What to Know
- Authorities arrested a pawn shop worker Saturday and are looking at a connection with the Jersey City shootings Tuesday
- His phone number was found in the pocket of suspected shooter David Anderson
- The shop worker, a convicted felon who had multiple guns at the shop, now faces weapons-related charges
A bail hearing for a man whose number was found in the pocket of one of the perpetrators of last week's fatal attack on a Jewish market was halted and abruptly postponed Wednesday after prosecutors said they had evidence he was selling firearms from his pawn shop.
No date was immediately set for a new hearing.
Investigators had previously disclosed that they found several weapons in a search last week of Ahmed A-Hady's home and a pawnshop owned by his family.
On Monday, U.S. Magistrate Joseph Dickson gave the parties two additional days to present arguments for whether A-Hady should be detained pending a trial or released on bail.
Then on Wednesday, prosecutors told the federal judge they have evidence that A-Hady was buying and selling firearms. A-Hady had been prohibited from possessing any firearms because of a previous felony conviction in 2012, prosecutors have said.
A-Hady's brother, Adhem, said outside the courtroom Wednesday that his brother asked his attorney to ask for the hearing to be adjourned because "he was unhappy with some of the things they were saying that were false," referring to the statements about alleged gun sales. The attorney, public defender K. Anthony Thomas, didn't confirm that account.
Jersey City Shootout
More on Dec. 10's attack that left a cop and three civilians dead
"[Ahmed] doesn't know what's going on and it's pretty much a whole bunch of bad luck on why his number was and this address here was in one of the shooter's pockets," Adham previously told NBC New York.
Adham also said that the guns legally belong to his parents. "We had them locked up in the safe. They came and conducted a search and said they were too close to my brother, that he shouldn't be around them, which he wasn't. They're locked up separate from his place of living," Adham said earlier in the week.
When authorities went to the pawnshop and interviewed A-Hady, he acknowledged still owning the weapons but denied that they were on the premises. But after receiving a tip about a safe, investigators searched the business and found weapons including three AR-15-style assault rifles, three handguns and one shotgun.
When officials searched A-Hady's home, they found more than 400 rounds of ammunition, prosecutors said.
A-Hady, who claimed in court Monday that his name actually is spelled Hady, hasn't been charged with providing any of the weapons used in the Dec. 10 Jersey City shootings by two attackers authorities say were motivated by anti-Jewish and anti-law enforcement hatred. Four people were killed, including a Jersey City police detective who was shot before the attackers drove to the market.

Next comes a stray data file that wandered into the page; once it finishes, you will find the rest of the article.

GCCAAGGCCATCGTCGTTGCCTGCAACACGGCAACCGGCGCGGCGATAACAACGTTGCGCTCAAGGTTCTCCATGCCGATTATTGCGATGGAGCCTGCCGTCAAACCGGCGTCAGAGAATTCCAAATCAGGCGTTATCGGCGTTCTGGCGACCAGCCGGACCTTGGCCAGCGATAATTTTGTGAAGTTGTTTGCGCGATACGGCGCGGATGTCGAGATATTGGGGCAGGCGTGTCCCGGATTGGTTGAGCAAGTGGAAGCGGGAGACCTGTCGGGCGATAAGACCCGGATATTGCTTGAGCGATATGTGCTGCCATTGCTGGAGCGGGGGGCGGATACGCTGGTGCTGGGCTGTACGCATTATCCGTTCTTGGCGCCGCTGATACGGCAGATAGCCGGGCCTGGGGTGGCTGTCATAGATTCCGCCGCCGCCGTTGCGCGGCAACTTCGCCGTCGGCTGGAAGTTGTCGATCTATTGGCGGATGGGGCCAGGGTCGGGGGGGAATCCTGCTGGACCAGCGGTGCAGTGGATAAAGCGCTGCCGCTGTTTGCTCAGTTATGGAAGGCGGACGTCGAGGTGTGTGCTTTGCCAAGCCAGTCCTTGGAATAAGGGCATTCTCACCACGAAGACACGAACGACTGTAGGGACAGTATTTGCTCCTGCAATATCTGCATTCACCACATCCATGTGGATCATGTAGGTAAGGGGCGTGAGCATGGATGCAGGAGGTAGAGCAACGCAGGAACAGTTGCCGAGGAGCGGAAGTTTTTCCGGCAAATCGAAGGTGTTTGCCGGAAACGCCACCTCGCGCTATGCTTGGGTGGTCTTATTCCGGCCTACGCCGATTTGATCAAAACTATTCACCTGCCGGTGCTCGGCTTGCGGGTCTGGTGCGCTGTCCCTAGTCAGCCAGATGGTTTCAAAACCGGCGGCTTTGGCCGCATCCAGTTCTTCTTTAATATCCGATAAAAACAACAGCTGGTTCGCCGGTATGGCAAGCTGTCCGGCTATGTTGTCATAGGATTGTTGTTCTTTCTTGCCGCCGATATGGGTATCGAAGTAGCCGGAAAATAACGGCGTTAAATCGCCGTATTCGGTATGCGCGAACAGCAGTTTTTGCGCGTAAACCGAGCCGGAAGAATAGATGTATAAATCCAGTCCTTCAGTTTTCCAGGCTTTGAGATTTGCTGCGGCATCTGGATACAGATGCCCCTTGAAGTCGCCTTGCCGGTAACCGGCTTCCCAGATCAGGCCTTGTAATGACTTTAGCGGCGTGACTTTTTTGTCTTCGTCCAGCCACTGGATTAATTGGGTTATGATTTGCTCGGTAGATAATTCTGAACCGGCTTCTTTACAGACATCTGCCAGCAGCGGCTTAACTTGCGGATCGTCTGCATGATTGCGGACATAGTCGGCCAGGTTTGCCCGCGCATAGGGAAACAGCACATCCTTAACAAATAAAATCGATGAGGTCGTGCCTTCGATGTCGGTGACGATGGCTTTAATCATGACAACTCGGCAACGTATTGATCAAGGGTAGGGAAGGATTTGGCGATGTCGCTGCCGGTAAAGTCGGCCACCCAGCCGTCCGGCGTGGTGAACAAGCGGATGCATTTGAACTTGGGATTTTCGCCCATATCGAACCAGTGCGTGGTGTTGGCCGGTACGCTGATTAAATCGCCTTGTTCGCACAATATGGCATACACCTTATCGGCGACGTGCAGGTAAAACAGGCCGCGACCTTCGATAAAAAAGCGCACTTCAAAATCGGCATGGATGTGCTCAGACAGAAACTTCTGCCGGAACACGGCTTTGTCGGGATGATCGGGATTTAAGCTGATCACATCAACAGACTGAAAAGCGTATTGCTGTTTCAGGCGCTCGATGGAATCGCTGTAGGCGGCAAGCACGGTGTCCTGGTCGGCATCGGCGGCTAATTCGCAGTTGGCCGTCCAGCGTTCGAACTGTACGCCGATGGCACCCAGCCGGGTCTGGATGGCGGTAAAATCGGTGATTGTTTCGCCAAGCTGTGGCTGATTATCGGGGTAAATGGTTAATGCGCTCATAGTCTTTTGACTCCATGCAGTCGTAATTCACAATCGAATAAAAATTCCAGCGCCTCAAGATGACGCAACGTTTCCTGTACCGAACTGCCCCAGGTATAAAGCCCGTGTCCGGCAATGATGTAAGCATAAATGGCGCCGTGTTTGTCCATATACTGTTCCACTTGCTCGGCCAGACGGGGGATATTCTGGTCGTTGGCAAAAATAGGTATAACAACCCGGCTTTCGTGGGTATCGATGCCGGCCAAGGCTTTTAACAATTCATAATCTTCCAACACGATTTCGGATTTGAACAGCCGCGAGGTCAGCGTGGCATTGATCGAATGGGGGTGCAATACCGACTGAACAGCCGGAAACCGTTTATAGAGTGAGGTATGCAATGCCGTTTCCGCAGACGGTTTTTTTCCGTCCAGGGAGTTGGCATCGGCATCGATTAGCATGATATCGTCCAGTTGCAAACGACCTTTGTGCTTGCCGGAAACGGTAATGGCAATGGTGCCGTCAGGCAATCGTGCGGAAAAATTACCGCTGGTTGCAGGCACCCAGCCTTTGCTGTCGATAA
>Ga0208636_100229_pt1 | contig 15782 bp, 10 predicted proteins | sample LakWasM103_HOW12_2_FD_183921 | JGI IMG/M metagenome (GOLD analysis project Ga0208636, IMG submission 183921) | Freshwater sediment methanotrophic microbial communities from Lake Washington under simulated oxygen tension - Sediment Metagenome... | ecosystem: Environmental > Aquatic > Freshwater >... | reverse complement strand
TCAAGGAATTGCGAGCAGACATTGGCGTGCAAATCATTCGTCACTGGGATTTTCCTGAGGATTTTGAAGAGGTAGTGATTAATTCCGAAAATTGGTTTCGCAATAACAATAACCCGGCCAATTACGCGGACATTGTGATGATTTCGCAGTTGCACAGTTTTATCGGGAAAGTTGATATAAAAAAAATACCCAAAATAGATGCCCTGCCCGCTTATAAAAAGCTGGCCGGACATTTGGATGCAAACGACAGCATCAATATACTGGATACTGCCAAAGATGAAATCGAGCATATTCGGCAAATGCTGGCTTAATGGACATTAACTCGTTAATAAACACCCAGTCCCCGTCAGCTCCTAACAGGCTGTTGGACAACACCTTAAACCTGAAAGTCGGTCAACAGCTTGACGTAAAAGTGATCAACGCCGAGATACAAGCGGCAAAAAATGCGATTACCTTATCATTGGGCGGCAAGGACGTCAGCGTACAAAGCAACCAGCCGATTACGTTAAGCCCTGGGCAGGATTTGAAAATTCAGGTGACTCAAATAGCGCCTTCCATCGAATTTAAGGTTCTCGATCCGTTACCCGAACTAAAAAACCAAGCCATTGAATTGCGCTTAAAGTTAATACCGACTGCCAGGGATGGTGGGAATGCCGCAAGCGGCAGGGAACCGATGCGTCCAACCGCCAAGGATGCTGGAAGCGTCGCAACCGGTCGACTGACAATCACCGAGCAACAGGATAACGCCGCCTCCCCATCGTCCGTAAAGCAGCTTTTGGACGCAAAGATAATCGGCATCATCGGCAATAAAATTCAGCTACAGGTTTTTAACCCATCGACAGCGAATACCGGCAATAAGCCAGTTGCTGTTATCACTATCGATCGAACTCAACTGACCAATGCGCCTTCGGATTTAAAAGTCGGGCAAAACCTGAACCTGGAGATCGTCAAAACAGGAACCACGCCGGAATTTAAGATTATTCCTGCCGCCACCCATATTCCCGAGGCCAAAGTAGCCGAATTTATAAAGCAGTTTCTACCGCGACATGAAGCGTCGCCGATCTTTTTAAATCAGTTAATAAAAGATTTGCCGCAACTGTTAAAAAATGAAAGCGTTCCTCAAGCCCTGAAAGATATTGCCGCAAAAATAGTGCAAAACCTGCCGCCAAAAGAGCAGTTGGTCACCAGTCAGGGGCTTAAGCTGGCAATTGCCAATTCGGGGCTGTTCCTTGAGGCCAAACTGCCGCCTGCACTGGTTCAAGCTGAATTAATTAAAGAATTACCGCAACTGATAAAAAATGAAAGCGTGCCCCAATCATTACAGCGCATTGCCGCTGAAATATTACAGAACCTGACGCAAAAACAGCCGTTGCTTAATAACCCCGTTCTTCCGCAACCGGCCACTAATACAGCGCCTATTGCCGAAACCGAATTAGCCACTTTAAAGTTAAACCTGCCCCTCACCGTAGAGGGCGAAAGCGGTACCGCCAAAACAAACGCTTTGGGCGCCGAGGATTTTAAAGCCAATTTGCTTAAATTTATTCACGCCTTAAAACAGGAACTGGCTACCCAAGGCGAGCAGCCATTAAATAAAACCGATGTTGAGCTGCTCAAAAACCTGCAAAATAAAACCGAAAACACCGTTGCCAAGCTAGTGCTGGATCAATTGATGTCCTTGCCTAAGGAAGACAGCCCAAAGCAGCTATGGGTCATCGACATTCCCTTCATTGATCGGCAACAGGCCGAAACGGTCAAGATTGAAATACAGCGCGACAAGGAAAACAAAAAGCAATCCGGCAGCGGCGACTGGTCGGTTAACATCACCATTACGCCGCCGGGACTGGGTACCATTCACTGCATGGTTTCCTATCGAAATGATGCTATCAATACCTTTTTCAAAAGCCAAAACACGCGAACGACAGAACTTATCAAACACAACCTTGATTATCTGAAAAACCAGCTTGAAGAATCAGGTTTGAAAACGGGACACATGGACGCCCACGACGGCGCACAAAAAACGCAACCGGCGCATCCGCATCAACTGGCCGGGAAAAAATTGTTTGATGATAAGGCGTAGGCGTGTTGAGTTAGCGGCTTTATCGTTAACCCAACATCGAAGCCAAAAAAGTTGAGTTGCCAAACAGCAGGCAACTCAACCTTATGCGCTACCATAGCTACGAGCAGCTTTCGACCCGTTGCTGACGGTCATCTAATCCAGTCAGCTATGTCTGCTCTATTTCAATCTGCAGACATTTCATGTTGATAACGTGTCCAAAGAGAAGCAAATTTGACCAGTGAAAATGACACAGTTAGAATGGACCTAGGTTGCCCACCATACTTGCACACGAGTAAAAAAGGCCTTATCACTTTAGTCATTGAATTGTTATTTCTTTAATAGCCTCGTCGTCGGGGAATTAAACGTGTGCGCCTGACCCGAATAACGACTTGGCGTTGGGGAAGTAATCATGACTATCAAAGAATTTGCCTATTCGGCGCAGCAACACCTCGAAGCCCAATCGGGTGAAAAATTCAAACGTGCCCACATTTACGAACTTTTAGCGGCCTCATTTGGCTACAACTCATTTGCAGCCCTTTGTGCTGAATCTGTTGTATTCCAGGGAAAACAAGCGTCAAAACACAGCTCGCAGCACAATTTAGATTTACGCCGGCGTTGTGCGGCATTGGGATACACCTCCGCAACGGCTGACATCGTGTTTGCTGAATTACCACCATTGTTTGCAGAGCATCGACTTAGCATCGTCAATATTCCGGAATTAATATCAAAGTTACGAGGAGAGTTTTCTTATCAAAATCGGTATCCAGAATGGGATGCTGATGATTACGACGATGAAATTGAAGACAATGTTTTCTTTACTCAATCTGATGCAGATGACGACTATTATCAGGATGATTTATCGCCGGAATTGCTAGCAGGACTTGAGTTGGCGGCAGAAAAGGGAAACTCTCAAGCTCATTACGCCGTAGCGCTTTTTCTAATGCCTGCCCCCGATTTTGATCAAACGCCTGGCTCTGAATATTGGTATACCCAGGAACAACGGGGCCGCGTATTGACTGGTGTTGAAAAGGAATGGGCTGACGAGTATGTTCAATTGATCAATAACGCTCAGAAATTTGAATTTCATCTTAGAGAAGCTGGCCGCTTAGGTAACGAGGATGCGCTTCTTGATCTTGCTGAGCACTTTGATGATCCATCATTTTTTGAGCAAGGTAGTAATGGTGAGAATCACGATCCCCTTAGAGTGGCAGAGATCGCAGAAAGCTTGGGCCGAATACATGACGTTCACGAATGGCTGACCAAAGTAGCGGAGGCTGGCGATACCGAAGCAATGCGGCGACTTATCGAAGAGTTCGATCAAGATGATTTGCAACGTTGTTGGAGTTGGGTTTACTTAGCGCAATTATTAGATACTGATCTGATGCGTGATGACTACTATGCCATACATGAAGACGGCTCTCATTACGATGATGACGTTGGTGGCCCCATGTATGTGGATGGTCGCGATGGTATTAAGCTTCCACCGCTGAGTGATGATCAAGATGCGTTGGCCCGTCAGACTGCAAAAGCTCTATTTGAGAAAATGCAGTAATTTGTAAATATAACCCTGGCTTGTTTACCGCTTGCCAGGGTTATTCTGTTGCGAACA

The number for the 35-year-old was found in the pants pocket of David Anderson, one of two people killed by police after the hours-long standoff at the JC Kosher Supermarket. Anderson and Francine Graham killed Jersey City Police Det. Joseph Seals before driving about a mile to the store, where they killed three people inside, according to authorities.
In addition to Seals, the attackers killed Mindel Ferencz, 31, who co-owned the grocery; 24-year-old Moshe Deutsch, a rabbinical student from Brooklyn who was shopping there; and store employee Douglas Miguel Rodriguez, 49, New Jersey Attorney General Gurbir Grewal said last week.
Law enforcement officials have said Anderson and Graham appear to have acted alone when they targeted the market, even though they had expressed interest in a fringe religious group that often disparages whites and Jews.
They were armed with multiple weapons including an AR-15-style rifle and a shotgun, and a pipe bomb was also found in the stolen U-Haul van they drove to the market. Two of the weapons used by Anderson and Graham were bought by Graham in Ohio last year, police have said. It's not known where they got the three other guns.
Anderson and Graham are also prime suspects in the slaying of a livery driver found dead in a car trunk in nearby Bayonne the previous weekend, authorities have said.
Last weekend, authorities recovered a white van they said may be connected to the shootings, which are being investigated as domestic terrorism. Authorities have said Anderson, 47, and Graham, 50, had expressed interest in the Black Hebrew Israelites, a fringe religious group whose members often rail against Jews and whites, but that there was no evidence so far that they were members and they are believed to have acted alone.
The FBI said a search of A-Hady's residence and a pawn shop where he works in Keyport, about 15 miles south of where the shootings occurred, yielded weapons including three AR-15-style assault rifles, three handguns and one shotgun as well as more than 400 rounds of ammunition. Authorities have charged A-Hady with being a felon in possession of a firearm.
Prosecutors told the judge Wednesday that direct and circumstantial evidence shows A-Hady was buying and selling rifles including AR-15 assault weapons. Shortly after that, the hearing was adjourned.
A-Hady's attorney had sought to have his client released on $100,000 bond secured by his family's residence and business.